Las Vegas: The Cleveland Clinic Lou Ruvo Center for Brain Health has obtained the only Investigational New Drug (IND) to be issued by the Federal Drug Administration to test the GE180 ligand tracer, an experimental diagnostic imaging tool used to detect neuroinflammation, in the brains of those with Parkinson’s and Alzheimer’s disease.
Ligand tracers are used in radiology to help better depict protein interactions in living cells. Aaron Ritter, M.D., director of clinical trials at the Lou Ruvo Center for Brain Health, holds the IND for GE180 and serves as the principal investigator of a new positron emission tomography (PET) imaging study observing neuroinflammation in the brain.
The study’s goals are to better understand the link between inflammation and neurodegeneration, as well as determine if the tracer works in a new application: a patient population consisting of participants with normal cognitive function as well as Alzheimer’s and Parkinson’s disease. Currently, the Lou Ruvo Center for Brain Health is the first and only trial site testing GE180 in this patient population.
While inflammation is proven to play a role in both kidney and heart disease, the extent of its impact in brain disease is yet to be determined. Researchers are increasingly reporting that neuroinflammation — or over-activation of immune cells in the brain — may play an important role in pathology for diseases like Alzheimer’s and Parkinson’s, but more research is warranted.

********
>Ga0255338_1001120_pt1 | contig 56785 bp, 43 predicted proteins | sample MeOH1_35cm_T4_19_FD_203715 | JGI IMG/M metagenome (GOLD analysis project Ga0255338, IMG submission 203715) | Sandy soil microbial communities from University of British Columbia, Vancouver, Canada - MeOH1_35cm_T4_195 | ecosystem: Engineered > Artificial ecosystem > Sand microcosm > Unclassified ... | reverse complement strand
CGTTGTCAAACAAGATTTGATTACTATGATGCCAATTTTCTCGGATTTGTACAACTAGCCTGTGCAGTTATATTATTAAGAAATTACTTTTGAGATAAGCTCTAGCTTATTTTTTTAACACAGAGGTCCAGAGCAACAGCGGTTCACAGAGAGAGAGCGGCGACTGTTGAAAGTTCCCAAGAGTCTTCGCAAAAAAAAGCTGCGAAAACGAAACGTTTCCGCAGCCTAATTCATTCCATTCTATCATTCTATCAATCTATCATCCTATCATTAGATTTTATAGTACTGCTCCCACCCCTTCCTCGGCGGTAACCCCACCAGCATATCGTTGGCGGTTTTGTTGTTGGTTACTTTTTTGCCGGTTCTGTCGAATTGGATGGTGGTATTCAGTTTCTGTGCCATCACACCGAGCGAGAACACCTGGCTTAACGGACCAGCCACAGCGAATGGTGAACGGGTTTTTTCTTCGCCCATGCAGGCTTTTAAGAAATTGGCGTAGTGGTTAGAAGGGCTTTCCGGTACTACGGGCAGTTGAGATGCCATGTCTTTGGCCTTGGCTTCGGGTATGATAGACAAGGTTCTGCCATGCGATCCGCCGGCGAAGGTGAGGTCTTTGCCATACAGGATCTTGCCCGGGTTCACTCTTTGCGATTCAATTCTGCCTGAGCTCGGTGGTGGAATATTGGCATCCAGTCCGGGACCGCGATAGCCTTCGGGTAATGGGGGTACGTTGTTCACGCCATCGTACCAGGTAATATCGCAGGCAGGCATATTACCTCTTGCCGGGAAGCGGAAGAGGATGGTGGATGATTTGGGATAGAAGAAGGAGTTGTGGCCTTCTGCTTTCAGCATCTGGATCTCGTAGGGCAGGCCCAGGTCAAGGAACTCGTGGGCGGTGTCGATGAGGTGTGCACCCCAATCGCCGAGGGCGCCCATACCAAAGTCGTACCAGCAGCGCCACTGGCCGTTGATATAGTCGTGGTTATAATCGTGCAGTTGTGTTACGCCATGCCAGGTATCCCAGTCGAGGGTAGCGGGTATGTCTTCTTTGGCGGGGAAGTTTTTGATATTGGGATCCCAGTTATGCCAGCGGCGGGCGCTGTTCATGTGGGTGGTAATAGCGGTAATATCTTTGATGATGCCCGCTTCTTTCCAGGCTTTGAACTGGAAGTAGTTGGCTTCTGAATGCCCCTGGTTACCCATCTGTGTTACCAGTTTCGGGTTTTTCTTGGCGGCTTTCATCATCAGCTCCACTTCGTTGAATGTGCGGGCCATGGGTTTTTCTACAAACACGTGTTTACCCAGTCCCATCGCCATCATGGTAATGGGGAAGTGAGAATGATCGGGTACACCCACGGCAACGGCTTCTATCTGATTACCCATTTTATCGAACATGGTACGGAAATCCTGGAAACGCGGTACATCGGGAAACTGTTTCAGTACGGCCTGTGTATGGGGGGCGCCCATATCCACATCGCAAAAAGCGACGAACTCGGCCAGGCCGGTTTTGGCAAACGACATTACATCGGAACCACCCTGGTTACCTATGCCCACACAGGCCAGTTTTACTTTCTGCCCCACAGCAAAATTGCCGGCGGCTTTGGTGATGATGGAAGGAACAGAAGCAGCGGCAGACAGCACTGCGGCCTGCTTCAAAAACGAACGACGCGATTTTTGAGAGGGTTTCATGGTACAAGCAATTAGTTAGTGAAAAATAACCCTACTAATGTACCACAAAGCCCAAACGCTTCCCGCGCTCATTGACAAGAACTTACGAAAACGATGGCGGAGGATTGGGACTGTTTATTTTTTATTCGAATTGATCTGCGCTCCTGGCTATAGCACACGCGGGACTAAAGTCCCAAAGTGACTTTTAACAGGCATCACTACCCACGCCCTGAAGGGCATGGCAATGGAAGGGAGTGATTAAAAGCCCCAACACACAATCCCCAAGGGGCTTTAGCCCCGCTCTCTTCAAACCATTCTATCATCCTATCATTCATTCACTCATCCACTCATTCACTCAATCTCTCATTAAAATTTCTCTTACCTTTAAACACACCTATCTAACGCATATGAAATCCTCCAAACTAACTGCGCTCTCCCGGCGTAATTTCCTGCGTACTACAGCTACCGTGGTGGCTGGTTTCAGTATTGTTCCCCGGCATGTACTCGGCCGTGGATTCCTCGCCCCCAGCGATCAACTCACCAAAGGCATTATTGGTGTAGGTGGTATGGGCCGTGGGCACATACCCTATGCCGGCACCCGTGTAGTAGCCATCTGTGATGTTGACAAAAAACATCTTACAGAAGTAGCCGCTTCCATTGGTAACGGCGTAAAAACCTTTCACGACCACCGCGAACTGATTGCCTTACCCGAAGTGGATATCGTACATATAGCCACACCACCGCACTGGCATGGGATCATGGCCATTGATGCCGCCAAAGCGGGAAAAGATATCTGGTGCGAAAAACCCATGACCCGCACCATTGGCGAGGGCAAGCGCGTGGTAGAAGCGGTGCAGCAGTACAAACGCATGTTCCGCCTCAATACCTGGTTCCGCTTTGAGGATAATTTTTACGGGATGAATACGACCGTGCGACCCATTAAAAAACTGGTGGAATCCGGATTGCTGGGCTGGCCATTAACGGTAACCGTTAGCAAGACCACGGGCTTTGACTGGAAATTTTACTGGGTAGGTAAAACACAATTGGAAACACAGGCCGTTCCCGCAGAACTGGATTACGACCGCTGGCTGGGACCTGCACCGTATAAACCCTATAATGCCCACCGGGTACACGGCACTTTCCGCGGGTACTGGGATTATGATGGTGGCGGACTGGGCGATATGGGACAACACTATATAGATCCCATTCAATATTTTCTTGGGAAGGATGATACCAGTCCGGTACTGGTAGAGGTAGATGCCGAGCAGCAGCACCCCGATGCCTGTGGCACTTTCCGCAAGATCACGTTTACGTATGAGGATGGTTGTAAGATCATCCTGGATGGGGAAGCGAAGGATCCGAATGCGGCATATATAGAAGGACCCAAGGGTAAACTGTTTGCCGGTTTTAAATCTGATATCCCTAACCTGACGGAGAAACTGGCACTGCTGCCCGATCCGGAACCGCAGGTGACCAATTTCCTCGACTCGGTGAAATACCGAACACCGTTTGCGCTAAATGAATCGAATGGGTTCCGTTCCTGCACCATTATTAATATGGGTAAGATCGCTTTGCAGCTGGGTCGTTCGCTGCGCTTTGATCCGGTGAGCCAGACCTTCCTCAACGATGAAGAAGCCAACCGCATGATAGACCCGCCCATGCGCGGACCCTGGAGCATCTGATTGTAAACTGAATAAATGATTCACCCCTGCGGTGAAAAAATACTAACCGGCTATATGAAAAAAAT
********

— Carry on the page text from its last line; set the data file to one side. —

“We do know there is some connection between inflammation and neurodegenerative disease, but we have yet to confirm what that is, and until now, it’s been hard to quantify in a living brain. The GE180 tracer is an exciting opportunity to contribute to the science of brain disease in ways that have not previously been studied,” said Dr. Ritter. “If we can confirm that inflammation plays a role in dementia, this could lead to new treatments that specifically target cognitive decline.”
The imaging study is an observational sub-study of the Lou Ruvo Center for Brain Health’s Center of Biomedical Research of Excellence (COBRE) grant, which aims to understand the similarities between Parkinson’s and Alzheimer’s disease. The two-year trial will use the GE180 tracer in conjunction with PET scans to detect neuroinflammation in the brains of 70 participants. The COBRE grant is funded by an Institutional Development Award (IDeA) P20GM109025 from the National Institutes of Health.
For additional information about the Cleveland Clinic Lou Ruvo Center for Brain Health, visit ClevelandClinic.org/Nevada.